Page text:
Philadelphia Flyers\' Claude Giroux, left, maneuvers the puck behind the net as New Jersey Devils\' Anton Volchenkov pursues during the second period of an NHL hockey game, Saturday, Feb. 4, 2012, in Philadelphia. The Devils won 6-4. (AP Photo/Tom Mihalek)
PHILADELPHIA - The clip has become a replayed classic. Former Philadelphia Flyers general manager Bobby Clarke was at the podium and set to announce the team's first-round pick in the 2006 NHL draft.
Then he blanked.
"Philadelphia selects, from Gatineau of the Quebec Junior League," Clarke paused, looked down at some paper, then glanced off to the side for some help. "I forget."
When the chuckles died down, Clarke made the announcement: Claude Giroux.
It's easy to look back and laugh these days. After all, no one around the league is forgetting Giroux's name this season.
The Flyers forward has grown into a superstar and a prime contender to win both the Art Ross Trophy for league scoring champion and Hart for NHL MVP. Of course, Giroux would like to be linked with Clarke for more than a draft gaffe—he wants to share the feeling of hoisting the Stanley Cup for the orange and black.
Giroux has done his part this season to help keep the Flyers in the thick of the Eastern Conference race. He was named to the all-star team, has 20 goals, and his 60 points place second behind Pittsburgh's Evgeni Malkin for the scoring lead, entering Wednesday night's games.
Flyers veteran forward Jaromir Jagr has called Giroux, "a little Mario Lemieux."
Jagr would know, about as well as any player, what it's like to play with both players. He won a pair of Stanley Cups with Lemieux in the 1990s, and has partnered this season with Giroux on a line that also includes fellow all-star Scott Hartnell. The 24-year-old Giroux is well on his way to surpassing last season's totals in goals (25) and points (76), proving general manager Paul Holmgren's bold decision last summer to trade Mike Richards and Jeff Carter and turn the keys over to Giroux was a wise one.
Giroux has only been slowed down this season by a concussion that forced him out of a few games and a two-week dry stretch in January that has him looking up in the points race.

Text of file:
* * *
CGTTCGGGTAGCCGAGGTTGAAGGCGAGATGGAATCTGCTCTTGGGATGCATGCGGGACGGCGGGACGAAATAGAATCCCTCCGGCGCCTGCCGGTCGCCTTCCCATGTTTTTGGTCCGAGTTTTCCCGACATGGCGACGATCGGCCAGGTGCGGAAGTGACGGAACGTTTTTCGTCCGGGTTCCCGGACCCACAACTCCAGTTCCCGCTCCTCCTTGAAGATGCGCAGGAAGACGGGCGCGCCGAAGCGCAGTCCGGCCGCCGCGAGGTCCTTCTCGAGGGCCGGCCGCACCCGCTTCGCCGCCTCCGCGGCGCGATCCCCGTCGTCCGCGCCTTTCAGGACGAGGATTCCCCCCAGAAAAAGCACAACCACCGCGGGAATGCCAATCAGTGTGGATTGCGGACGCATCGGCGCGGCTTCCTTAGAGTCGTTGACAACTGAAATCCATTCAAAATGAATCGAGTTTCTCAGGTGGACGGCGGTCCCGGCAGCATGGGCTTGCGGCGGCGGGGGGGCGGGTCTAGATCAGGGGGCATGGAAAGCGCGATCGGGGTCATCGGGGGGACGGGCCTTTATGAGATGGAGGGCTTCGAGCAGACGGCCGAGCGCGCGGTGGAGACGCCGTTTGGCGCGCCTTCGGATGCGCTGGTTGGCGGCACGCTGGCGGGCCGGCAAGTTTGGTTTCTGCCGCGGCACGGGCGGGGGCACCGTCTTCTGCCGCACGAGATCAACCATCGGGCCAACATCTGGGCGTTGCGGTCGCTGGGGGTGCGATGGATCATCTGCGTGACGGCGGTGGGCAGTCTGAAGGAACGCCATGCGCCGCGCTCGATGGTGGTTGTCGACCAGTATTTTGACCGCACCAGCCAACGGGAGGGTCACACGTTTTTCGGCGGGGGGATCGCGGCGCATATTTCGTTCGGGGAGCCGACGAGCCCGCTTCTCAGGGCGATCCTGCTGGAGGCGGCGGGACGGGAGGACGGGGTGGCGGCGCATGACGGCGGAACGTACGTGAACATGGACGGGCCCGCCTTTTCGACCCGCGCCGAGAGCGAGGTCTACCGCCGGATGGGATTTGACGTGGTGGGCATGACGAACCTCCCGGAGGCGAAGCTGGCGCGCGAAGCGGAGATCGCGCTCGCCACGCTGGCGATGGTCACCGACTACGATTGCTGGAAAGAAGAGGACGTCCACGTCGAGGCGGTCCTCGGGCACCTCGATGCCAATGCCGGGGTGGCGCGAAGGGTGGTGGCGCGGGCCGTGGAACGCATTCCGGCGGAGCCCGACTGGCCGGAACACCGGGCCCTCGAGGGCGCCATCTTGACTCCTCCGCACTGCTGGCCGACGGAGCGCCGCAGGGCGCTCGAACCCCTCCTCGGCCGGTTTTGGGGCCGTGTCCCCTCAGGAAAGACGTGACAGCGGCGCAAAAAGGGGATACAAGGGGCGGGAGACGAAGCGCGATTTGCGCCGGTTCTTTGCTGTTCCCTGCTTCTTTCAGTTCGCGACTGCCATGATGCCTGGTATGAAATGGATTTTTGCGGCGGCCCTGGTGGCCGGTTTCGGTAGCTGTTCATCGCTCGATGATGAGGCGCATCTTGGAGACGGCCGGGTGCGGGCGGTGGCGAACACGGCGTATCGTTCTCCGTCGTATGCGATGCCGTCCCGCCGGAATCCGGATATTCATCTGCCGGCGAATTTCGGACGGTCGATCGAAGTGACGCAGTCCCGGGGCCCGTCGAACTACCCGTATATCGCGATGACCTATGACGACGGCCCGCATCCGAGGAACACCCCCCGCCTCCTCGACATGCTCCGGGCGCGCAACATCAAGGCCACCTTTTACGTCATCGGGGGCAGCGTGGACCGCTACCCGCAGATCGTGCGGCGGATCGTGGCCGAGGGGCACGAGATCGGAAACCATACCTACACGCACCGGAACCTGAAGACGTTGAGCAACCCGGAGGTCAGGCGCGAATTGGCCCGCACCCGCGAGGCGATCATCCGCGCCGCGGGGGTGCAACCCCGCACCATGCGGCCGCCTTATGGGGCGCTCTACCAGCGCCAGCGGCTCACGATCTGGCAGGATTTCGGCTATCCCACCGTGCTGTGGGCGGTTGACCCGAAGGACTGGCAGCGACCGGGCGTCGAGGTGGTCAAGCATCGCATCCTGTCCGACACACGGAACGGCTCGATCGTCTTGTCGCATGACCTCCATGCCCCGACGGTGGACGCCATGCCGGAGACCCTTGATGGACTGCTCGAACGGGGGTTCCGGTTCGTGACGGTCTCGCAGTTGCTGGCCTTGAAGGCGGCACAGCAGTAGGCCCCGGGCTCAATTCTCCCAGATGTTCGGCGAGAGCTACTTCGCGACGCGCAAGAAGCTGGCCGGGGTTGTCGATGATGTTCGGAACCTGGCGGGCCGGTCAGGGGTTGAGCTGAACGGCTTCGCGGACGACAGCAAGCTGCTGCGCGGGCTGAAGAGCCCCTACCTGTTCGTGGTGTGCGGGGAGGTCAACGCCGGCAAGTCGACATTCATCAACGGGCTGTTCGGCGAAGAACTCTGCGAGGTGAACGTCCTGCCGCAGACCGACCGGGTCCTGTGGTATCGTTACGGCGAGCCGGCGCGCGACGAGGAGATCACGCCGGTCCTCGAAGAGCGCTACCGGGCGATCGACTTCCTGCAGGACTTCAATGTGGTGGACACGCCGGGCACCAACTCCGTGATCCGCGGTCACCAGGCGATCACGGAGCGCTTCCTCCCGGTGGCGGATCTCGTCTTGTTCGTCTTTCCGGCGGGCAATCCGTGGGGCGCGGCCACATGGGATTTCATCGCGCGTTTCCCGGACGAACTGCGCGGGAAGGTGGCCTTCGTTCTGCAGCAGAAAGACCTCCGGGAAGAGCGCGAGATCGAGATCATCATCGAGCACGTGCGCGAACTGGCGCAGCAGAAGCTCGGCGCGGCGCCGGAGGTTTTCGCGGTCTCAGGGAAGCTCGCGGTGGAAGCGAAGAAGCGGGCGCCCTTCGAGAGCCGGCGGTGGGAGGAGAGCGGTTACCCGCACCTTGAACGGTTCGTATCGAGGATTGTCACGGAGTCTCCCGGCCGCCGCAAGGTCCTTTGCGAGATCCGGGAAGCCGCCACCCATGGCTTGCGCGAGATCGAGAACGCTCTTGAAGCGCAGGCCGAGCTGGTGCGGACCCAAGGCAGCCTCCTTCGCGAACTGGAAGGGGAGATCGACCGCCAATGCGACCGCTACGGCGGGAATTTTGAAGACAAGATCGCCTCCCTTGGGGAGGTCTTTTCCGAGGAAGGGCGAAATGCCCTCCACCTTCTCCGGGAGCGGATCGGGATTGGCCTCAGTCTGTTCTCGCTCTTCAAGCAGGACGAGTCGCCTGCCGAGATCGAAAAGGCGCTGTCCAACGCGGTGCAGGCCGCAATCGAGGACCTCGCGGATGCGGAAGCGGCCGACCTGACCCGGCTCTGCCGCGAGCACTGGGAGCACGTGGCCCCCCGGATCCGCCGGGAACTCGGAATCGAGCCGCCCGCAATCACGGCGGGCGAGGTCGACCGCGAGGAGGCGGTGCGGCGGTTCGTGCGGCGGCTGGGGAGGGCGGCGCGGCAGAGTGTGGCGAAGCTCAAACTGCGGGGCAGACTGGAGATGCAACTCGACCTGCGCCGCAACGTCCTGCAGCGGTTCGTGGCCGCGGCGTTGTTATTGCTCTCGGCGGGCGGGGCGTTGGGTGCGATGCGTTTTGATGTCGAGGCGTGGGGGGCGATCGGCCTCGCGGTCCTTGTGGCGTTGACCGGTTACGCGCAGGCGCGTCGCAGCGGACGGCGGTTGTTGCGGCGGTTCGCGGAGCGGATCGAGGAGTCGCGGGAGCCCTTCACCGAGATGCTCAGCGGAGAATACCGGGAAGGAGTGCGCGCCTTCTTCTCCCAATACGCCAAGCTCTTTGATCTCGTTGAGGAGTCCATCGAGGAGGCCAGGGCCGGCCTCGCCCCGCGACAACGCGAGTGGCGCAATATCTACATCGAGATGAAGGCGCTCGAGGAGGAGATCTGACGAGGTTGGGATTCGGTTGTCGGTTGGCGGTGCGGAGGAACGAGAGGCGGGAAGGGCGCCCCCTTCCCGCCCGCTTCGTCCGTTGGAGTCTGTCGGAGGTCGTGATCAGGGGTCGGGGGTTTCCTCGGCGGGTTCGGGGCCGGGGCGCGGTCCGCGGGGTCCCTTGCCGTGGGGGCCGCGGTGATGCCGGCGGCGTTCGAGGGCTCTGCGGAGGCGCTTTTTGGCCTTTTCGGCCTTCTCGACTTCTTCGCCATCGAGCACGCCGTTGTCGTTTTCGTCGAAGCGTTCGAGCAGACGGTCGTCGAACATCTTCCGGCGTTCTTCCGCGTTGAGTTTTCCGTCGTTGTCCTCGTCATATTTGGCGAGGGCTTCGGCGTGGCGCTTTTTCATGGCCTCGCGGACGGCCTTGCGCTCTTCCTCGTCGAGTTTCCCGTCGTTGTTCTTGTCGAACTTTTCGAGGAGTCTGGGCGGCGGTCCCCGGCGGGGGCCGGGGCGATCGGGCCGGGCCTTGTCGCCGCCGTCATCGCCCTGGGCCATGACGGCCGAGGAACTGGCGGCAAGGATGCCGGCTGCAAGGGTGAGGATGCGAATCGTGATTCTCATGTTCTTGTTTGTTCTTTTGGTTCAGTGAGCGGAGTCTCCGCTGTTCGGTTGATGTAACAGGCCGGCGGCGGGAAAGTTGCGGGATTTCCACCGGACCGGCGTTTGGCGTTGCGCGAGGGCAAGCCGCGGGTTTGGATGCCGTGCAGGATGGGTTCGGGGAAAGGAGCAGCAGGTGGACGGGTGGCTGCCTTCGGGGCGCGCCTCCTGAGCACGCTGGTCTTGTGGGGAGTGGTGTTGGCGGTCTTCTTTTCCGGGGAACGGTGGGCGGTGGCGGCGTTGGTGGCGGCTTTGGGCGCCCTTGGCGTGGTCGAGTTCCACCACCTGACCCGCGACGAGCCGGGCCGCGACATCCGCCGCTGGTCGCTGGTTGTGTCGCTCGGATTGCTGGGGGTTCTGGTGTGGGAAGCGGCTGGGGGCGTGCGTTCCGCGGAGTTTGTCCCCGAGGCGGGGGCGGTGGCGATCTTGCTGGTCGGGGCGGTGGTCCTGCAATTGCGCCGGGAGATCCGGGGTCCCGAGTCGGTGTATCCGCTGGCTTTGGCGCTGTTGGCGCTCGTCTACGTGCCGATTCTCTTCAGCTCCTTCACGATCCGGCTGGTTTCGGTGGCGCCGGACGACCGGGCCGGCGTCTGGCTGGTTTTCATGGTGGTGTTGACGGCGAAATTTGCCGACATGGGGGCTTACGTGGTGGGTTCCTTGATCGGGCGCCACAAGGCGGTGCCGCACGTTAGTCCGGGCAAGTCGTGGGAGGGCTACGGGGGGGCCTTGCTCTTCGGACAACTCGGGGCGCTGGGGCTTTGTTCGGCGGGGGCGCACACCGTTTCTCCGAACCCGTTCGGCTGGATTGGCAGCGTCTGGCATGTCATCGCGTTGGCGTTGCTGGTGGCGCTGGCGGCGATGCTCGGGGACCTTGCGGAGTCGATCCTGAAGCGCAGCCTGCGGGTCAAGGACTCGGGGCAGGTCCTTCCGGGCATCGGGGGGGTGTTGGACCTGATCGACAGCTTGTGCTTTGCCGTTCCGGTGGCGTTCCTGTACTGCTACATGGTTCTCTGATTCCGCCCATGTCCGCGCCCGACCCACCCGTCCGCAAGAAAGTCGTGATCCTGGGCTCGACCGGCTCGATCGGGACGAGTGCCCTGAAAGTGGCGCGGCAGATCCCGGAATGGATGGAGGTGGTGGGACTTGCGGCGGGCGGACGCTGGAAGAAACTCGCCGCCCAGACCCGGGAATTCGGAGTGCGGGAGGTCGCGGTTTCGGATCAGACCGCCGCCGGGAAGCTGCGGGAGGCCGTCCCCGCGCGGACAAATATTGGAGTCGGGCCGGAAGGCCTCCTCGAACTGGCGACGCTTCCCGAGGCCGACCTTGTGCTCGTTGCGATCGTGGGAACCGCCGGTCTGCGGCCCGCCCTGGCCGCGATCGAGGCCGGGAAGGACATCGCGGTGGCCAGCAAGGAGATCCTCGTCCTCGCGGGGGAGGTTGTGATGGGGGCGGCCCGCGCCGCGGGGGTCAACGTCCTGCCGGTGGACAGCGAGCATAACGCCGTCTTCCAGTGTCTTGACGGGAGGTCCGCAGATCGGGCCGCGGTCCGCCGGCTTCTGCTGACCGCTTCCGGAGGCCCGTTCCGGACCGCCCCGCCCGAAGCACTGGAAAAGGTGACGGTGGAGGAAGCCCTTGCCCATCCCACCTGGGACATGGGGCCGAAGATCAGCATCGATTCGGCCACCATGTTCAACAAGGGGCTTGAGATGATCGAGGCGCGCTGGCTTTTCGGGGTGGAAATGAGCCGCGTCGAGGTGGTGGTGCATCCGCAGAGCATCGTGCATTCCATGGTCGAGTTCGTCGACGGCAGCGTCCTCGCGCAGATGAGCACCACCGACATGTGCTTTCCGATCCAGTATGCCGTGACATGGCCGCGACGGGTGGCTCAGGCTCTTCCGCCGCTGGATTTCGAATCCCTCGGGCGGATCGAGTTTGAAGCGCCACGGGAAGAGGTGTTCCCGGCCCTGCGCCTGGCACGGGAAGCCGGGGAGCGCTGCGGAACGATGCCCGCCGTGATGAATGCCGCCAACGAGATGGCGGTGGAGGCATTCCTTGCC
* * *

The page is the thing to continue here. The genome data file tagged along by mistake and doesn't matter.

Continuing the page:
With the Flyers four points behind the New York Rangers (they play Saturday) in the Eastern Conference race, Giroux has more pressing matters than focusing on the scoring title. But if more points mean more wins, Giroux is ready to become a bit more selfish and shoot more.
"If I'm scoring points, that means I'm helping the team win. So, obviously I want to do that," he said. "It would be cool to win it. But I never want to go out of my way to win a scoring title. If it's there, it's there. But I'm not too worried about it."
Clarke (1973, 1975, 1976) and Eric Lindros (1995) are the only Flyers to ever earn MVP honours. Giroux finds himself in the mix this season with Malkin, Rangers goalie Henrik Lundqvist, Toronto's Phil Kessel, Chicago's Jonathan Toews and Vancouver's Sedin brothers, Henrik and Daniel.
Giroux was recently named 2011 Pro Athlete of the Year by the Philadelphia Sports Writers Association.
Not quite the MVP. But not too bad in a city full of sports stars.
"He wants to score, he wants to get points," Hartnell said. "When he's going, our team is at its best. He's probably our biggest catalyst on our team. He loves life, he loves having laughs, he loves being around the boys. That's what you want in a young superstar. I'm not even sure if he knows how good he is."
He had two goals and five points in three games before the Flyers lost, 1-0, in a shootout to the New York Islanders on Tuesday. He's been counted on even more lately to handle the scoring load. Danny Briere returned against the Islanders after missing six games with a concussion, but James van Riemsdyk sat out for the 11th straight game.
He does more than score, though.
Giroux wins more than 50 per cent of his faceoffs, leads the Flyers on the power play and isn't afraid to block shots.
Briere hasn't been surprised at Giroux's ascension into the league's elite.
"You could see it. It was just a matter of time," he said. "The thing that impressed me most about him is not his skill level anymore. We've seen it now for three years, four years. It's how hard he competes on every shift. That shows on the rest of the team as well."
When Holmgren suggested Briere take Giroux under hiswing last season, he invited Giroux to live with him and his young boys. If the Art Ross included points for neatness and keeping up with chores, Giroux would win in a landslide.
"The kids were sad when he left this year," Briere said. "He was there with us for a year. It was like a tough breakup."
He's popular with the fans, too. In his first day on Twitter, Giroux gained more than 50,000 followers on (at)28CGiroux.
They love him in Philadelphia.
And they'll never, ever, forget his name again.